Thais Deny Entry to Cambodian Cruise Passengers

Thai authorities denied entry to nearly 250 Cambodian passengers, including senior government officials, who were on board a Christ­mas Day cruise from Sihanoukville to the Thai beach resort of Pattaya, passengers and officials of the cruise company have claimed.

Thai immigration officials allow­ed other nationalities, including Vietnamese and Chinese passengers, to enter Thailand, but stopped all 244 Cambodians on board the 170-meter-long Jupiter Cruise liner, which left Sihanoukville on Dec 24 carrying around 400 passengers and arrived off the coast of Thailand the next day.

All but five of the Cambodian passengers had valid Thai visas or visa exemptions as they held diplomatic passports, said Soth Sophin, deputy director of Lam and Broth­er Company, which organized the cruise to Thailand.

“Most of the passengers had Thai visas, but they still denied them from entering their country,” Soth Sophin said in a telephone in­terview Thursday.

Benson Samay, a lawyer for Ju­piter Cruise and a passenger on the Dec 24 trip, said the Cambodian passengers who joined the cruise for its inaugural voyage were furious after being told they could not disembark when the ship docked on Christmas Day off the coast of Pattaya.

“The inauguration tour had be­come a disaster,” Benson Samay said, adding that the Cambodian passengers were made up of senators, RCAF generals, court officials and senior government officials.

Benson Samay said he believes Thailand’s refusal to allow Cambo­dians into the country was related to the ongoing conflict over Preah Vihear temple.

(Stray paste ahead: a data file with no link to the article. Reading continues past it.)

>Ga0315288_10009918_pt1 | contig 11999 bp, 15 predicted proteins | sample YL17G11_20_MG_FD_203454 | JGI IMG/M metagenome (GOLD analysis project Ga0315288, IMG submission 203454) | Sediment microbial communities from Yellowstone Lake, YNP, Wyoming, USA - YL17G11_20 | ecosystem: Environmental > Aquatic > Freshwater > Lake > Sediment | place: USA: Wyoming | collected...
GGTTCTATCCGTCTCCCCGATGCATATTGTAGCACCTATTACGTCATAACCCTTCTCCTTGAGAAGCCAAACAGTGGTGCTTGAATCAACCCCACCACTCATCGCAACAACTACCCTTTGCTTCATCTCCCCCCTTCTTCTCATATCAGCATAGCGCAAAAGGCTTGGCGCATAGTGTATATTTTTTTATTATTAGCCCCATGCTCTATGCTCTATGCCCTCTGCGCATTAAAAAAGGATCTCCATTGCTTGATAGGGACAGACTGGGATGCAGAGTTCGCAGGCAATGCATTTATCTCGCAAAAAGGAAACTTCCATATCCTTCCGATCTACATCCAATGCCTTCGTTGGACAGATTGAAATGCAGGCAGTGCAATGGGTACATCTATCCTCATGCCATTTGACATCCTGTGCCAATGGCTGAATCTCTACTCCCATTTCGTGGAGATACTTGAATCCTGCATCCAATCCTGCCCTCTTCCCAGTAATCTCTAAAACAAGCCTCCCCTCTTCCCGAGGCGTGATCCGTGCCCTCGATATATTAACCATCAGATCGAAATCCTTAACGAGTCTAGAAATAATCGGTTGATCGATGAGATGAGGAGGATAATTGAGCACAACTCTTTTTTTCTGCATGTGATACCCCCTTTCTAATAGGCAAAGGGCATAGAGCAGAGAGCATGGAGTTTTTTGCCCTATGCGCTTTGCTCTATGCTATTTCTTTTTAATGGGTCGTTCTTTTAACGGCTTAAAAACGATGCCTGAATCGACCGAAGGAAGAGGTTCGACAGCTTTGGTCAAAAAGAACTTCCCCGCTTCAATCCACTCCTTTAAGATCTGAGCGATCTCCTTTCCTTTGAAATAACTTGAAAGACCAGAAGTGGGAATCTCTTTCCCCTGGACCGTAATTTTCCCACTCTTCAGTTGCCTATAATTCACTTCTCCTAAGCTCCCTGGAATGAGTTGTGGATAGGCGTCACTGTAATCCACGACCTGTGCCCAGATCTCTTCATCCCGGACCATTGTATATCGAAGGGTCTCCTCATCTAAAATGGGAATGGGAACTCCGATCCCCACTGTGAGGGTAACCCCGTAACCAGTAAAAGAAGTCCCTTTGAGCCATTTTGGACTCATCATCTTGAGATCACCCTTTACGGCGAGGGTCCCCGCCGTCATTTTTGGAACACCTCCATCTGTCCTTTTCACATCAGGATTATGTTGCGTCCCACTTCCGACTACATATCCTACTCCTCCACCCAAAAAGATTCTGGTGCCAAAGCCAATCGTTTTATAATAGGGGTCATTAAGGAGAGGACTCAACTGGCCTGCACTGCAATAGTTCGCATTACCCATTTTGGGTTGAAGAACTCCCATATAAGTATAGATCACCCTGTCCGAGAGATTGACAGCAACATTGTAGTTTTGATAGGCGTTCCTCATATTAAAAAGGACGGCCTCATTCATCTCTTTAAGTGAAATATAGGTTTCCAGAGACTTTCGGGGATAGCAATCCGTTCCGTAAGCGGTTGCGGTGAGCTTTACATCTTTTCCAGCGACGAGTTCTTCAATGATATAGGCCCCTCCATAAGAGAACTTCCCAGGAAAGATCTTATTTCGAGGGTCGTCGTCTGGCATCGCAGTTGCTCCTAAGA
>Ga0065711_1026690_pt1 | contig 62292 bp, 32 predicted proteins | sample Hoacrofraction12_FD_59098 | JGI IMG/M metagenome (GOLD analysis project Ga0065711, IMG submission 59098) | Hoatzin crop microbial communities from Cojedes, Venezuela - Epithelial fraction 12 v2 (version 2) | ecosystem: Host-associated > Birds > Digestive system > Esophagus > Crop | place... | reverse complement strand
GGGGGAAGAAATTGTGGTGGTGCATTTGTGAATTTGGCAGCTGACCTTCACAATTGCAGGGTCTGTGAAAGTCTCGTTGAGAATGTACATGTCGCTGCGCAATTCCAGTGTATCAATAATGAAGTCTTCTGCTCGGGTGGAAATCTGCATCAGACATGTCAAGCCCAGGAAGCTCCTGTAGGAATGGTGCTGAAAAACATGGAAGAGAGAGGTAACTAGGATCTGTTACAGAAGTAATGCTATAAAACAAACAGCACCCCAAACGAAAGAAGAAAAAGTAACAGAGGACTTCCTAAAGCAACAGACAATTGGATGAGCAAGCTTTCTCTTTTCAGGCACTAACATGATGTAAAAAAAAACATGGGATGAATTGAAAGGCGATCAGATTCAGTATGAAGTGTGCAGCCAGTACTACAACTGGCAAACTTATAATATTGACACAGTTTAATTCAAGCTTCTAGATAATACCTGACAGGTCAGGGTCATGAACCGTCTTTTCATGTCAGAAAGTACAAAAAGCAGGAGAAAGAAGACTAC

“They just did it to retaliate against us,” said Benson Samay, who is also a government adviser and the former lawyer for deceased Khmer Rouge military commander Ta Mok.

Tharit Charungvat, director-general of Thailand’s Information De­partment and spokesman for the Thai Foreign Affairs Ministry, said by e-mail Friday that his ministry was unaware of the alleged Dec 25 incident, and that he thought it was “highly unlikely” that the incident happened.

“The Foreign Ministry is not aware of such occurrence of the 25th December, or of any discriminatory treatment against Cambodi­ans by Thai authorities,” he wrote.

“[As] a principle, Thai immigration authorities would equally facilitate all visitors to Thailand, regardless of their nationalities, if they have their traveling documents and visas in order,” he wrote.

“Thailand considers Cambodia as one of its friendly and close neighbor[s], so in normal circumstances there is no reason at all to bar Cambodians from entering Thailand,” he added.

“However, the Thai authorities would be ready to investigate if there are any detailed complaints.”

Several attempts to contact of­fici­als at the Thai Embassy in Phnom Penh for comment were unsuccessful.

CPP Senator Chhit Kim Yeat, who was a passenger on the ship, said Monday he felt insulted when Thai immigration officials boarded the ship and ordered that only the Cambodian travelers could not en­ter Thailand.

“Thai authorities violated our rights. They were seemingly looking down on us,” he said, adding that he holds a diplomatic passport and does not require a visa to visit Thailand.

“Most of the passengers had vi­sas,” he said. “The ones that didn’t did not wish to get off the ship.”

Battambang Provincial Prosecu­tor Sar Yosthavrak said Monday that he was aboard the Jupiter Cruise liner for its inaugural trip and was denied entry into Thailand despite having a visa. However, Sar Yosthavrak said he suspects Lam and Brother are partly to blame for the mishap.

“It could be a problem between the company and Thai authorities,” he said.

Soth Sophin said the ship, which sails under a Panamanian flag, re­turned to Sihanoukville on Dec 26.

Jupiter Cruise is jointly owned by a Cambodian and a Vietnamese-Australian, he said, but declined to name the owners.

Government spokesman and In­formation Minister Khieu Kanhar­ith said Monday he was unaware of the incident.

(Additional reporting by Tim Sturrock)

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